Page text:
All ETHS students to receive Google Chromebooks in 2016-17 school year


Daily file photo by Adnaan Zaffer

Evanston Township High School students will all receive Google Chromebooks by the end of the next school year. School officials decided to expedite dispersal of the Chromebooks by a year — the project initially wasn’t slated to be finished until the 2017-2018 school year.

Darby Hopper, Reporter

Every student enrolled at Evanston Township High School will have a Google Chromebook in the 2016-2017 school year — a full year earlier than originally projected when the plan was first implemented two years ago.

Eric Witherspoon, superintendent of School District 202 Evanston Township High School, announced Jan. 28 at the State of the Schools address that every ETHS student will receive a device by August. Payment for the Chromebook varies depending on the student’s financial situation, said David Chan, director of instructional technology at ETHS. The implementation was originally supposed to be completed in the 2017-2018 school year.

“Next year we make that big leap,” Witherspoon said. “Every student in every grade level in ETHS will have … their own Chromebook.”

Chan said in talking with peer institutions, he learned about some of the roadblocks that come with the multi-year rollout of technology programs, which contributed to ETHS’s decision to speed up implementation of the project.

The original plan, which ETHS has operated under for the past two years, gave Chromebooks to the entering freshman class, while the returning students operated without the devices. The problem, Chan said, appears in the third year of the program, when juniors with Chromebooks would be in classes with seniors who would not have the devices.

“As freshmen, it’s not a problem,” Chan said. “Same thing with sophomores: A lot of them are in classes with each other. When you get to upperclassmen, with juniors and seniors, you get more of a mixed environment.”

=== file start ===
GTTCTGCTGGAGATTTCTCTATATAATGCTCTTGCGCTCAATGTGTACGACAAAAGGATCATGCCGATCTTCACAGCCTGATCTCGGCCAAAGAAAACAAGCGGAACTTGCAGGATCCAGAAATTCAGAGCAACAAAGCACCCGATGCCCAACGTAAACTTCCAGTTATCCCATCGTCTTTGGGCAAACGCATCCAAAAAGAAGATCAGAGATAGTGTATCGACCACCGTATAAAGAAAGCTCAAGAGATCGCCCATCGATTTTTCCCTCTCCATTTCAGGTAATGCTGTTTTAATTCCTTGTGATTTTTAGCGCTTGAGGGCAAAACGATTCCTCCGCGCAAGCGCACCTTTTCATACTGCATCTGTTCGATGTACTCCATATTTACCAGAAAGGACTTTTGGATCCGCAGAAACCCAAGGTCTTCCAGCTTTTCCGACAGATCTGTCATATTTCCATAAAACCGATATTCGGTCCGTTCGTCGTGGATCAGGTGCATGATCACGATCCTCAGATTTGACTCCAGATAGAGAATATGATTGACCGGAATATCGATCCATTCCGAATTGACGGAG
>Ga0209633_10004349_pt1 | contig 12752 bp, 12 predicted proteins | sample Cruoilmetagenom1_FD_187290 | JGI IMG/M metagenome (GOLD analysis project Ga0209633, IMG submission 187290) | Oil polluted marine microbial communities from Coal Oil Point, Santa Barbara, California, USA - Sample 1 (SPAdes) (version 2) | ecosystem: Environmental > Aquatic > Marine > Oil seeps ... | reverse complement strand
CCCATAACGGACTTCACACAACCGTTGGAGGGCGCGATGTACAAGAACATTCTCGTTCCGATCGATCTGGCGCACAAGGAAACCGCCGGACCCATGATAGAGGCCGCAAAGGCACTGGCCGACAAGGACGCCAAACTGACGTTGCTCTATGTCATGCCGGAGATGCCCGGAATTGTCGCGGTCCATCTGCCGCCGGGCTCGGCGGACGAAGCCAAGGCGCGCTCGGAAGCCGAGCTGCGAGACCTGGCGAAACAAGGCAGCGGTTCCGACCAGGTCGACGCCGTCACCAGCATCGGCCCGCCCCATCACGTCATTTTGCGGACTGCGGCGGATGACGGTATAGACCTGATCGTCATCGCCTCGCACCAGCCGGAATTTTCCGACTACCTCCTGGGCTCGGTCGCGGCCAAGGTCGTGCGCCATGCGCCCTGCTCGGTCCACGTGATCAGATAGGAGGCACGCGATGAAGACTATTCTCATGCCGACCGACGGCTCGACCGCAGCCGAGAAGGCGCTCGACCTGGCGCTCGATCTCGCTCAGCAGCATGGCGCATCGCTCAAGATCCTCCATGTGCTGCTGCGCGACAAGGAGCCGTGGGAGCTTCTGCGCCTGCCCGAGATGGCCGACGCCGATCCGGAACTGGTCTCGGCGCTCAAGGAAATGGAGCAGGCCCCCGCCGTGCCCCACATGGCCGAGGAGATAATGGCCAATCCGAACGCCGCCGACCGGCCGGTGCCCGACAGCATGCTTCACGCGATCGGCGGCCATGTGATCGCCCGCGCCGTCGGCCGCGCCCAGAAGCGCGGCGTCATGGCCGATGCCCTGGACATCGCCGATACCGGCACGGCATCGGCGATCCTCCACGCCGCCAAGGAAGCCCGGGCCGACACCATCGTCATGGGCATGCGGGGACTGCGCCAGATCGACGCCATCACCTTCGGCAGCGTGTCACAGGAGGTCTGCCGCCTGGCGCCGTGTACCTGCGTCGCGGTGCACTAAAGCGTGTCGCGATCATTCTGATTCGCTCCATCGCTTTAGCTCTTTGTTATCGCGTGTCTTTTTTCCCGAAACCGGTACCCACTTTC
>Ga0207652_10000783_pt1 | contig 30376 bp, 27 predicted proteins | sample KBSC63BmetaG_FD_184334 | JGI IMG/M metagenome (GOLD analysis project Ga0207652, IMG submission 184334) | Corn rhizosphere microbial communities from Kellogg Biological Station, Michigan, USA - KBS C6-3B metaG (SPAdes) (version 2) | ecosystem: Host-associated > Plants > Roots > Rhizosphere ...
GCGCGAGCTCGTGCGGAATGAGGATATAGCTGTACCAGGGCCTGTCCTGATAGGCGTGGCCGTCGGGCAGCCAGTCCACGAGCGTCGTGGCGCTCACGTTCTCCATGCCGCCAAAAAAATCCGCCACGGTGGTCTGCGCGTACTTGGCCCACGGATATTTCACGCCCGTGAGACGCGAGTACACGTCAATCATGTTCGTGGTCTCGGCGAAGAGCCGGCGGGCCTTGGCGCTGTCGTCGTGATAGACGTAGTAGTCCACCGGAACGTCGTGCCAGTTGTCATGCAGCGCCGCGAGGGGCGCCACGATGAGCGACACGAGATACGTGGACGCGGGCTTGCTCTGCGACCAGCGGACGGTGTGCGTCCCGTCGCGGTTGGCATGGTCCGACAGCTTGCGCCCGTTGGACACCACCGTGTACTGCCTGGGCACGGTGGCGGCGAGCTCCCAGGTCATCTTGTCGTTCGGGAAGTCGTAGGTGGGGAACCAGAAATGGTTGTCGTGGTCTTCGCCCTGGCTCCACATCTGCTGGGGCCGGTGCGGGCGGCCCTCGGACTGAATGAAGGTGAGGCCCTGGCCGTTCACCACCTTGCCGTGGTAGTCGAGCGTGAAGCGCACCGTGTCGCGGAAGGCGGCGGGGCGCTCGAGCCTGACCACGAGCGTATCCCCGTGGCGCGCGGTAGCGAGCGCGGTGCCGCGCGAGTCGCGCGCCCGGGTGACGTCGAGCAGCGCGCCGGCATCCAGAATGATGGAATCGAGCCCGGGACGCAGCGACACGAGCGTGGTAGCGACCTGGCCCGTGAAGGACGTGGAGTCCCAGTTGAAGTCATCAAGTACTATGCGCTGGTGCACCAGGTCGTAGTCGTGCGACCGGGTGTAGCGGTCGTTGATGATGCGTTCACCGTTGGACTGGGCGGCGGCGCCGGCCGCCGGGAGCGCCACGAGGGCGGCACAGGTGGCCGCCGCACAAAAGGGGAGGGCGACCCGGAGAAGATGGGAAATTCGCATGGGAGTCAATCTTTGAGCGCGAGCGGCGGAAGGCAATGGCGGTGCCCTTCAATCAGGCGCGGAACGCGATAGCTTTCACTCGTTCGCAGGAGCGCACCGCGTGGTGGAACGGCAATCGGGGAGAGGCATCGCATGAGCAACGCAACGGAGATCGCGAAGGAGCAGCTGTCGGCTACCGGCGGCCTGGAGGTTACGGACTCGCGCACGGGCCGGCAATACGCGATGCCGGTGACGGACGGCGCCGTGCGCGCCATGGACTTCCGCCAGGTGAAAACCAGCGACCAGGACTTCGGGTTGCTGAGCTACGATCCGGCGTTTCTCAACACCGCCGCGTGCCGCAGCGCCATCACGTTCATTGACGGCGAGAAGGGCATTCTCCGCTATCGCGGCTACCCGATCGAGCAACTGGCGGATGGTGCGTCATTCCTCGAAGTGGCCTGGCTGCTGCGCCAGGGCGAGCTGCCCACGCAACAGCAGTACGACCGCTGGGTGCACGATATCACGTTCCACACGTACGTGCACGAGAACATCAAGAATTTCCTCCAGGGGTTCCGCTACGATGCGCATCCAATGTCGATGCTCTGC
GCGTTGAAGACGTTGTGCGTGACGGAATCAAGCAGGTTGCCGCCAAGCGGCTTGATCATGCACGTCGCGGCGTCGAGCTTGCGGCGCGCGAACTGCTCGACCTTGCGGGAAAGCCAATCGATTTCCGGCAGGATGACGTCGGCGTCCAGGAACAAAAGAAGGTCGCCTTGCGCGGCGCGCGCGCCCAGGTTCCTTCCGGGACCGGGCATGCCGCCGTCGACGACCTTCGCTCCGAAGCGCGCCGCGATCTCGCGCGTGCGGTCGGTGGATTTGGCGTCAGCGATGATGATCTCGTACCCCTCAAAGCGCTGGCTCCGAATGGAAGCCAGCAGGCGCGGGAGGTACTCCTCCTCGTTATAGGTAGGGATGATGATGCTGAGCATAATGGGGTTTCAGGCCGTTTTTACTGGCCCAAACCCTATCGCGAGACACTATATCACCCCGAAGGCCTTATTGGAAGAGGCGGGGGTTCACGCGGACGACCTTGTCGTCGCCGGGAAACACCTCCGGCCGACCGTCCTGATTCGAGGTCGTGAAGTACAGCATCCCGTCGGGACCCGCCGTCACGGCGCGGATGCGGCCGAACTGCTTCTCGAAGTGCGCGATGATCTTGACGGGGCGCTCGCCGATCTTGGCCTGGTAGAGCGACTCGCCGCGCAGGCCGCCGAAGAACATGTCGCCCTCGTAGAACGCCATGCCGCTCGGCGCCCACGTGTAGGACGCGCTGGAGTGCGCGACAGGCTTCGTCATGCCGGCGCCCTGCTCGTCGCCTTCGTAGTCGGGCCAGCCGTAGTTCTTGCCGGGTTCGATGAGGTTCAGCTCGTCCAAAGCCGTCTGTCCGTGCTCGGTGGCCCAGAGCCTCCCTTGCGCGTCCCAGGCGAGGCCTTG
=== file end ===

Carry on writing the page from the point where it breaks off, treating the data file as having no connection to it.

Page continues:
Chan said ETHS was prepared to deal with the third year under the original plan, but when an alternative appeared, the administration took advantage of it. William Stafford, chief financial officer of ETHS, said the primary reason why the sped-up program became financially feasible was because the school had enough devices in its possession to be able to offer them to the senior class of 2017.

“Between the ones that we’ve got in the classrooms and the spares that we have, we’ve actually come up with about 800 more, so those really aren’t costing us anything,” Stafford said.  

Chan said ETHS had been exploring the option of moving up the implementation plan since fall by looking at schedules, calculating the number of available devices and seeing if the extra devices could be insured. The new plan was presented to the board in early February.

The funding for the devices comes from the school’s normal budget, not an outside grant. Stafford said ETHS pays for the Chromebooks up front at roughly $300 apiece, and students pay $50 a year over four years and then will take the device with them when they graduate.

The 2017 seniors will pay $70 for the year, the $50 fee and $20 for insurance. They will still graduate as owners of the refurbished devices.

Stafford said the school budget eats about $100 on each device — money Chan said was reallocated from other places in the budget such as money for desktop computers.

Chan said students who have demonstrated financial need can reduce their fees, and students receiving free lunch do not pay at all. These students will still get to keep their Chromebooks when they graduate.

“They will not get a special device or a labeled device; they will not have to return the device at the end of the year,” Chan said. “There’s equity across the board.”

Although ETHS faces an uncertain financial situation under the state’s budget crisis, Stafford said the Chromebook program is here to stay.  

“To be very frank, that program will continue to go on,” Stafford said. “That is not a large enough expenditure item in the grand scheme of things. We’ll keep that going.”

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